World of Motion was an EPCOT Center opening day attraction that lasted until January 2, 1996, when it closed to make way for Test Track, a thrill ride, which opened in 1999 after numerous delays. The World of Motion building was shaped like a giant silver wheel (Test Track makes use of this same main building with some clutter added for good measure) and it featured an Omnimover attraction wherein the vehicles traveled through an educational, yet comical, look at the evolution of transportation.
The attraction was Audio Animatronics-centric (with the most of any Future World attraction), and featured a number of show scenes. For those who never experienced it, in its most basic terms, think of it as a transportation-based and more humorous version of Spaceship Earth. The attraction presented numerous show scenes and very little “dead space,” beginning in Ancient Times with cavemen blowing on their feet, and concluding with the age of aviation and superhighways. Following the main attraction, the General Motors’ post-show “Transcenter” presented numerous exhibits and glimpses of potential futures for transportation. Rather than describing World of Motion scene-by-scene and failing to do it justice, I recommend watching this ride-through:
Unlike Journey into Imagination (check out the Journey into Imagination Vintage Photos post), I don’t have quite the same vivid memories of World of Motion. I remember the view out into Future World as the ride began, and a few other scenes (the Sea Serpent and Traffic Jam come to mind), but those are only bits and pieces. Most of my current “memories” of World of Motion come from the fan-made videos I’ve watched as an adult.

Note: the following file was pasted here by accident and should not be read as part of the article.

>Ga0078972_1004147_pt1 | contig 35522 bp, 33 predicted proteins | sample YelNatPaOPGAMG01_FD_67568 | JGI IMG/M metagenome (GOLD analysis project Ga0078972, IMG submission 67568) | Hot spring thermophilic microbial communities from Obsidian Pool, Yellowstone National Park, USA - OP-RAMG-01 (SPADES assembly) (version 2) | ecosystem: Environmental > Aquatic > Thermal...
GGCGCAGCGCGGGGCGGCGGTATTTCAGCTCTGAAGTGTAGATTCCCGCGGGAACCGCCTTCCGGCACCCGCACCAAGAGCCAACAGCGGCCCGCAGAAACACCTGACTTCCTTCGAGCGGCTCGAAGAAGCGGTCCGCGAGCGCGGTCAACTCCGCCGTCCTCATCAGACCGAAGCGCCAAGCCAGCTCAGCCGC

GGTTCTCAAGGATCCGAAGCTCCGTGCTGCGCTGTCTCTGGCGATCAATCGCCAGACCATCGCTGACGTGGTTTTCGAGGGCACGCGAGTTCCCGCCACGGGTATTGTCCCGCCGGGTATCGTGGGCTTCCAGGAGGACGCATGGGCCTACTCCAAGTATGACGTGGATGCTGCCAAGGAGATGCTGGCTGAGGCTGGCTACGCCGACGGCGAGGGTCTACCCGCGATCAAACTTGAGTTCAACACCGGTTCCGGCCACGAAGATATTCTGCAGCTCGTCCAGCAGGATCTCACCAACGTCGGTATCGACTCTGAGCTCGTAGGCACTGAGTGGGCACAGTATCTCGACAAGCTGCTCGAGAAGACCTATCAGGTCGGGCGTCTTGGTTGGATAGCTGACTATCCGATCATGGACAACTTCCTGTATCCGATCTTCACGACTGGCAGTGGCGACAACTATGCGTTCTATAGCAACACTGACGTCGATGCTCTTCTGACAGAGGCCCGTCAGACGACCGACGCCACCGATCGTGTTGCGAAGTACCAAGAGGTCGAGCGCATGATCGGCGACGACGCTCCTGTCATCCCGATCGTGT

As mentioned above, World of Motion closed in 1996 to be replaced by Test Track. This occurred, purportedly, because Epcot was deemed to be lacking in the thrills department, and had too many elaborate, lengthy, and slow-moving Audio Animatronics-based attractions. While it’s not clear to me whether this explanation accurately reflects the behind-the-scenes discussions regarding Epcot, it’s certainly plausible. Epcot certainly skewed towards slow-moving, long, and high-quality “edutainment.”
After some initial delays and hiccups, Test Track has gone on to be one of the most popular attractions at Walt Disney World, although many fervent EPCOT Center fans, myself included, feel that it’s inferior to World of Motion. This is largely due to the expanses of empty space in Test Track, and the knowledge that much of that space used to contain numerous Animatronics and sets in World of Motion. Obviously all things in Walt Disney World must continue to evolve and change, so I can understand the decision to replace World of Motion with Test Track, which is likely a much broader crowd pleaser. As Test Track now undergoes a massive overhaul (its first since opening), I hope that it lives up to some of its excellent potential by adding more creative, futuristic, and impressive show scenes and effects. This would really dull the sting of it replacing World of Motion, at least for me.
To all of you who submitted photos, I am eternally grateful. These vintage posts would not have been possible without your generosity. For photographer attribution and other information, hover your cursor over each photo. Also, be sure to check out our photo credits page. If you have EPCOT Center photos, please check out our EPCOT Center Photo Search page for details on how to submit them!
The General Motors corporate lounge in World of Motion.
Notice the person standing up to snap a photo (likely pretty comparable to the photo directly above this one). This was a common occurrence on World of Motion.
The “World’s First Traffic Jam” scene was one of the most memorable–and comical–scenes in World of Motion.
After World of Motion closed, the Sea Serpent could be seen in Disney California Adventure for a while.
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